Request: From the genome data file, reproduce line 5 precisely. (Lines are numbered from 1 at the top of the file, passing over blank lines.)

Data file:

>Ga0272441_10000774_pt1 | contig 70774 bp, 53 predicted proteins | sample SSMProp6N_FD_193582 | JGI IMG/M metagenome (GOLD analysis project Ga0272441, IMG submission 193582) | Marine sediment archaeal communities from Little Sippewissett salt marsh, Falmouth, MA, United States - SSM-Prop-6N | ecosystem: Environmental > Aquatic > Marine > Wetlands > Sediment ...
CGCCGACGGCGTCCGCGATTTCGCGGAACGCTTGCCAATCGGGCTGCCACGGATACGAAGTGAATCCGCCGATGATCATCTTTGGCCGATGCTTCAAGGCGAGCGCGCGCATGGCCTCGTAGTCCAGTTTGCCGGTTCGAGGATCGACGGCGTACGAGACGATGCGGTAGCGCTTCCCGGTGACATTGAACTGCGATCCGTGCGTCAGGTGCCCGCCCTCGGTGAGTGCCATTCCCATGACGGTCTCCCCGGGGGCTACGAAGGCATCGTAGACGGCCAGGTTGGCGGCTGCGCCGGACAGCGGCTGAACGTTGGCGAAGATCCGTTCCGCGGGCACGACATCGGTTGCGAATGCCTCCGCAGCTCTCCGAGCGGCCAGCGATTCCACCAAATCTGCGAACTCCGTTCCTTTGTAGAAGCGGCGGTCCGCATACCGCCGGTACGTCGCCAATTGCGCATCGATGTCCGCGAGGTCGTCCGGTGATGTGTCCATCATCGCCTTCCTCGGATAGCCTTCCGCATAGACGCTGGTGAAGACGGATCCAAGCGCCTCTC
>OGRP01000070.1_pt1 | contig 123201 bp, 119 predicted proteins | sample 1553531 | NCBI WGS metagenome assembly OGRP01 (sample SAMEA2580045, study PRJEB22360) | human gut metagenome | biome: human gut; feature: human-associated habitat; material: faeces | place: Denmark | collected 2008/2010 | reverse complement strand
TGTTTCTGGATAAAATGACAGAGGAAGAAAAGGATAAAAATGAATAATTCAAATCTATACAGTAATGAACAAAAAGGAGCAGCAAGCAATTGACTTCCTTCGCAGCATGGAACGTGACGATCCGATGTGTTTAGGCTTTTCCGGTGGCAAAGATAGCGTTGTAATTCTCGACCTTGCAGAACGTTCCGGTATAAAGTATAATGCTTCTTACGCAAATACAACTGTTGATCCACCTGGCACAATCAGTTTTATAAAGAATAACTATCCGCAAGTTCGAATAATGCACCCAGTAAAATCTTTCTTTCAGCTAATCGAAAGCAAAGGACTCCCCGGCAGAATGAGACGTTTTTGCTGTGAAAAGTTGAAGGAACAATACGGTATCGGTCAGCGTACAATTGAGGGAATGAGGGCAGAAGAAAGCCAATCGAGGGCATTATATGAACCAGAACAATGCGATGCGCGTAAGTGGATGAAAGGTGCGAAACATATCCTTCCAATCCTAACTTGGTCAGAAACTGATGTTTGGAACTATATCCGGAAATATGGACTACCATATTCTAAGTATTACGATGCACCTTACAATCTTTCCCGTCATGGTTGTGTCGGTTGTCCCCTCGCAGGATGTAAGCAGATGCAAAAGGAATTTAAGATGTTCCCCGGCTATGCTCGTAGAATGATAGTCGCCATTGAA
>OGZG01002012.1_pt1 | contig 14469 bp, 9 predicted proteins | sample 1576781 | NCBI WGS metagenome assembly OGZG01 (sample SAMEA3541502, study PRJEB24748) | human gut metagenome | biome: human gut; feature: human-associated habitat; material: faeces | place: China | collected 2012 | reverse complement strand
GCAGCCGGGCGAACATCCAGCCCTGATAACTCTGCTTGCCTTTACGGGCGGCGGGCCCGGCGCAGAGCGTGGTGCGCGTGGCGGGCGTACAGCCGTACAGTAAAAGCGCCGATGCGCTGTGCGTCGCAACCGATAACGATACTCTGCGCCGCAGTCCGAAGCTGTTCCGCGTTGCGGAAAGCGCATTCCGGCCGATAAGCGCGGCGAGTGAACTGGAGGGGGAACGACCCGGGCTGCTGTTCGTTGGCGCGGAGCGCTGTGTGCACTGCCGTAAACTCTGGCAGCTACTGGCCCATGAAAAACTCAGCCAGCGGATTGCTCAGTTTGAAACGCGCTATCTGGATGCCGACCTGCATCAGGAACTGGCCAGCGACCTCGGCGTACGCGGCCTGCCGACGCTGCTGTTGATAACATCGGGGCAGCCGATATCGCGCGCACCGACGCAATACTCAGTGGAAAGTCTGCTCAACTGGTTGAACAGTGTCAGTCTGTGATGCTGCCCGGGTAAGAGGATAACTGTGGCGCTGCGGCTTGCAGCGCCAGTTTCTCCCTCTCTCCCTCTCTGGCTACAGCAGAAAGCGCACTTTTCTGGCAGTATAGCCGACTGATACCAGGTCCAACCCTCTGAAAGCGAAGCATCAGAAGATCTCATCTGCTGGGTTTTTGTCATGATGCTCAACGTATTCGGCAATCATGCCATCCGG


>OGZG01002012.1_pt1 | contig 14469 bp, 9 predicted proteins | sample 1576781 | NCBI WGS metagenome assembly OGZG01 (sample SAMEA3541502, study PRJEB24748) | human gut metagenome | biome: human gut; feature: human-associated habitat; material: faeces | place: China | collected 2012 | reverse complement strand